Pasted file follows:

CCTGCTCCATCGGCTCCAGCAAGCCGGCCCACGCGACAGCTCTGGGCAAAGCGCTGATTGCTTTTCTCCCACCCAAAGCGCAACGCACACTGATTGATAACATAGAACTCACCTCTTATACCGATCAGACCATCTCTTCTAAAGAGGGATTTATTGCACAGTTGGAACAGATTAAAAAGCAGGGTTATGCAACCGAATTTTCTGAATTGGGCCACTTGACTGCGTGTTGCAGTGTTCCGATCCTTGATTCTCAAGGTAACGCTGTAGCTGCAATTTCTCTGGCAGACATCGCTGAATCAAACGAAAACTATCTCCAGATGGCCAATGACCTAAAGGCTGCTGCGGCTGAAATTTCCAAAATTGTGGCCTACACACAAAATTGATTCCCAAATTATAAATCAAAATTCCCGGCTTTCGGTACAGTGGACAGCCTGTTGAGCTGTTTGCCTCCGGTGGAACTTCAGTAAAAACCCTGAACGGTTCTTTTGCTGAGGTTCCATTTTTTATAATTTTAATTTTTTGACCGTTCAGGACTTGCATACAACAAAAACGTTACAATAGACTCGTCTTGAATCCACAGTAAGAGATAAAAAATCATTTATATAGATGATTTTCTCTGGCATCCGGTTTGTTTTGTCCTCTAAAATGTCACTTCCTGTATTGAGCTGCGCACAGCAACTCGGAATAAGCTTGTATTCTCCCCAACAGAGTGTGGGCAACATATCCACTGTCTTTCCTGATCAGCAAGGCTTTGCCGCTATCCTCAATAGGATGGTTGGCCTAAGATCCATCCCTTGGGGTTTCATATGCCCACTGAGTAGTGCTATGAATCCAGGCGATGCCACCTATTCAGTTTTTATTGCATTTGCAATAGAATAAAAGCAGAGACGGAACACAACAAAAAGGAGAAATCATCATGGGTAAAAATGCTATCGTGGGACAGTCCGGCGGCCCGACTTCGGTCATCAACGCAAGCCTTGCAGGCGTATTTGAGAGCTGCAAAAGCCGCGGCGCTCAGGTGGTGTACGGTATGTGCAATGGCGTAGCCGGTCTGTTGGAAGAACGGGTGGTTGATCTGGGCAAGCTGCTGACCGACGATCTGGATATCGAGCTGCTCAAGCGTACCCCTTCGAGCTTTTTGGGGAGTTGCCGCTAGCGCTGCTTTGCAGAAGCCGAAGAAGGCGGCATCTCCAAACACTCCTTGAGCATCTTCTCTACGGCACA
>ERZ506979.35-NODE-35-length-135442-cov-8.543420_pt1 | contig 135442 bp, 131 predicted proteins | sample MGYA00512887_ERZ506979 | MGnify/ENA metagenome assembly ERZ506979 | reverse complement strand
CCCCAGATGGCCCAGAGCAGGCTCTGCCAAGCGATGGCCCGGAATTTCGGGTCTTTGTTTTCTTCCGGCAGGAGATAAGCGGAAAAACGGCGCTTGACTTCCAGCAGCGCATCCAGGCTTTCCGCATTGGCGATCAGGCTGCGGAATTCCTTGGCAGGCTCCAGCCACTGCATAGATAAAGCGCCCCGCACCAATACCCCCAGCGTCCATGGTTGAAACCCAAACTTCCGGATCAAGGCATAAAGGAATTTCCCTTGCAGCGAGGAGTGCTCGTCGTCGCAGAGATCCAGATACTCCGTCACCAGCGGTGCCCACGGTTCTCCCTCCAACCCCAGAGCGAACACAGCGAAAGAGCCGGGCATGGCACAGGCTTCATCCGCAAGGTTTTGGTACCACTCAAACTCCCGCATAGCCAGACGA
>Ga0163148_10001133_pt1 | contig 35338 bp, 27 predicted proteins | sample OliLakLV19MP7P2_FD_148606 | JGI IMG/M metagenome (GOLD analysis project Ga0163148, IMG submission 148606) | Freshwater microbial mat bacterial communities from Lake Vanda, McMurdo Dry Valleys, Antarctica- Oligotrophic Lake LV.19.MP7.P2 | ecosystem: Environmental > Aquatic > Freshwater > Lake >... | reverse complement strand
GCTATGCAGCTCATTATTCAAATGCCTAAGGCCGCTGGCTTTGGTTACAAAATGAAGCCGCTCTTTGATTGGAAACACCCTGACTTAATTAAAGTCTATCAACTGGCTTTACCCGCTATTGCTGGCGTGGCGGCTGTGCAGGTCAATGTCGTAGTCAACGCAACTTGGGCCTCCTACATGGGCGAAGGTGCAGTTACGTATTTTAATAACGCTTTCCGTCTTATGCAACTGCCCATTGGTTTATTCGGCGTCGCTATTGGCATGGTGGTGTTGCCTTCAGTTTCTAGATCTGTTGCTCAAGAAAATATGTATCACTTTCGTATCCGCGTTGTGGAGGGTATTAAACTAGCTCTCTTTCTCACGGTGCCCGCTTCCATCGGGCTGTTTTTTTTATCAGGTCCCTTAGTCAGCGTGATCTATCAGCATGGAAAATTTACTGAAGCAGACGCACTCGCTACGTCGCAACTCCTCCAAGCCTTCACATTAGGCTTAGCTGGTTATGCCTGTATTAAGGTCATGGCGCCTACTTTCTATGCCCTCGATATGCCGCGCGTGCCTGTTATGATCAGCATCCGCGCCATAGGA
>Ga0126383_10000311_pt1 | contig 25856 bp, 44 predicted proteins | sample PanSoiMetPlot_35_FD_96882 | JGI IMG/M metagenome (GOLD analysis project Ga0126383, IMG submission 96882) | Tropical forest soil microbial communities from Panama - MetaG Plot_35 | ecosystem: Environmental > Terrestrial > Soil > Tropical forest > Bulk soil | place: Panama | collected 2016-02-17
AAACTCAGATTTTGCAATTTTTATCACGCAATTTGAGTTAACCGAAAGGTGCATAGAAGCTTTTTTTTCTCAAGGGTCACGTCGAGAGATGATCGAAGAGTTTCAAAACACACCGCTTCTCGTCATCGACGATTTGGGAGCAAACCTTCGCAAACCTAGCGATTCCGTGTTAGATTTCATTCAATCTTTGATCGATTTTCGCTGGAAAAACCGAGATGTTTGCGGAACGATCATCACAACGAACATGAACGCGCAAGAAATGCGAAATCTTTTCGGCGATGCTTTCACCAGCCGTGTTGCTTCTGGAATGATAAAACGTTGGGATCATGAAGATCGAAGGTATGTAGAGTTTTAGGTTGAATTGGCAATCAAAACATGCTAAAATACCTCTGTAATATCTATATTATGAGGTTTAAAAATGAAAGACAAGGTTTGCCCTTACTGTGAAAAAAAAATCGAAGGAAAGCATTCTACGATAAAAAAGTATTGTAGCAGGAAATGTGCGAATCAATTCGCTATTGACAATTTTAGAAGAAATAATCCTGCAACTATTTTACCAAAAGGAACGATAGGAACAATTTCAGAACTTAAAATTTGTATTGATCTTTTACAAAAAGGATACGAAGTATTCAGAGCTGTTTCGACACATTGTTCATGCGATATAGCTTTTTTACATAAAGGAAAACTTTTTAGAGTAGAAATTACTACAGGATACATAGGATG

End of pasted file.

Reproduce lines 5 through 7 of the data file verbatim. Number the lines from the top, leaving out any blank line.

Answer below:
GCTATGCAGCTCATTATTCAAATGCCTAAGGCCGCTGGCTTTGGTTACAAAATGAAGCCGCTCTTTGATTGGAAACACCCTGACTTAATTAAAGTCTATCAACTGGCTTTACCCGCTATTGCTGGCGTGGCGGCTGTGCAGGTCAATGTCGTAGTCAACGCAACTTGGGCCTCCTACATGGGCGAAGGTGCAGTTACGTATTTTAATAACGCTTTCCGTCTTATGCAACTGCCCATTGGTTTATTCGGCGTCGCTATTGGCATGGTGGTGTTGCCTTCAGTTTCTAGATCTGTTGCTCAAGAAAATATGTATCACTTTCGTATCCGCGTTGTGGAGGGTATTAAACTAGCTCTCTTTCTCACGGTGCCCGCTTCCATCGGGCTGTTTTTTTTATCAGGTCCCTTAGTCAGCGTGATCTATCAGCATGGAAAATTTACTGAAGCAGACGCACTCGCTACGTCGCAACTCCTCCAAGCCTTCACATTAGGCTTAGCTGGTTATGCCTGTATTAAGGTCATGGCGCCTACTTTCTATGCCCTCGATATGCCGCGCGTGCCTGTTATGATCAGCATCCGCGCCATAGGA
>Ga0126383_10000311_pt1 | contig 25856 bp, 44 predicted proteins | sample PanSoiMetPlot_35_FD_96882 | JGI IMG/M metagenome (GOLD analysis project Ga0126383, IMG submission 96882) | Tropical forest soil microbial communities from Panama - MetaG Plot_35 | ecosystem: Environmental > Terrestrial > Soil > Tropical forest > Bulk soil | place: Panama | collected 2016-02-17
AAACTCAGATTTTGCAATTTTTATCACGCAATTTGAGTTAACCGAAAGGTGCATAGAAGCTTTTTTTTCTCAAGGGTCACGTCGAGAGATGATCGAAGAGTTTCAAAACACACCGCTTCTCGTCATCGACGATTTGGGAGCAAACCTTCGCAAACCTAGCGATTCCGTGTTAGATTTCATTCAATCTTTGATCGATTTTCGCTGGAAAAACCGAGATGTTTGCGGAACGATCATCACAACGAACATGAACGCGCAAGAAATGCGAAATCTTTTCGGCGATGCTTTCACCAGCCGTGTTGCTTCTGGAATGATAAAACGTTGGGATCATGAAGATCGAAGGTATGTAGAGTTTTAGGTTGAATTGGCAATCAAAACATGCTAAAATACCTCTGTAATATCTATATTATGAGGTTTAAAAATGAAAGACAAGGTTTGCCCTTACTGTGAAAAAAAAATCGAAGGAAAGCATTCTACGATAAAAAAGTATTGTAGCAGGAAATGTGCGAATCAATTCGCTATTGACAATTTTAGAAGAAATAATCCTGCAACTATTTTACCAAAAGGAACGATAGGAACAATTTCAGAACTTAAAATTTGTATTGATCTTTTACAAAAAGGATACGAAGTATTCAGAGCTGTTTCGACACATTGTTCATGCGATATAGCTTTTTTACATAAAGGAAAACTTTTTAGAGTAGAAATTACTACAGGATACATAGGATG